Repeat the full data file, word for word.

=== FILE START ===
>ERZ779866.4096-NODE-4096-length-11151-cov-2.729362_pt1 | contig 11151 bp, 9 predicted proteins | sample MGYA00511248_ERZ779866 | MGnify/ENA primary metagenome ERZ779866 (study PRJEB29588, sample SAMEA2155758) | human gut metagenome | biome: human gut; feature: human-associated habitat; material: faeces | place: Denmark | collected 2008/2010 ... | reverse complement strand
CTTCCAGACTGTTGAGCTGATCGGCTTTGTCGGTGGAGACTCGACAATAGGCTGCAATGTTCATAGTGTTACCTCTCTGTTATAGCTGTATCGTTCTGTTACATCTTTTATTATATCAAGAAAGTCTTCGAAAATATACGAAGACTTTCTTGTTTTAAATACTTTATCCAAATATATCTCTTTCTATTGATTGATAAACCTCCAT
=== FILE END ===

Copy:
>ERZ779866.4096-NODE-4096-length-11151-cov-2.729362_pt1 | contig 11151 bp, 9 predicted proteins | sample MGYA00511248_ERZ779866 | MGnify/ENA primary metagenome ERZ779866 (study PRJEB29588, sample SAMEA2155758) | human gut metagenome | biome: human gut; feature: human-associated habitat; material: faeces | place: Denmark | collected 2008/2010 ... | reverse complement strand
CTTCCAGACTGTTGAGCTGATCGGCTTTGTCGGTGGAGACTCGACAATAGGCTGCAATGTTCATAGTGTTACCTCTCTGTTATAGCTGTATCGTTCTGTTACATCTTTTATTATATCAAGAAAGTCTTCGAAAATATACGAAGACTTTCTTGTTTTAAATACTTTATCCAAATATATCTCTTTCTATTGATTGATAAACCTCCAT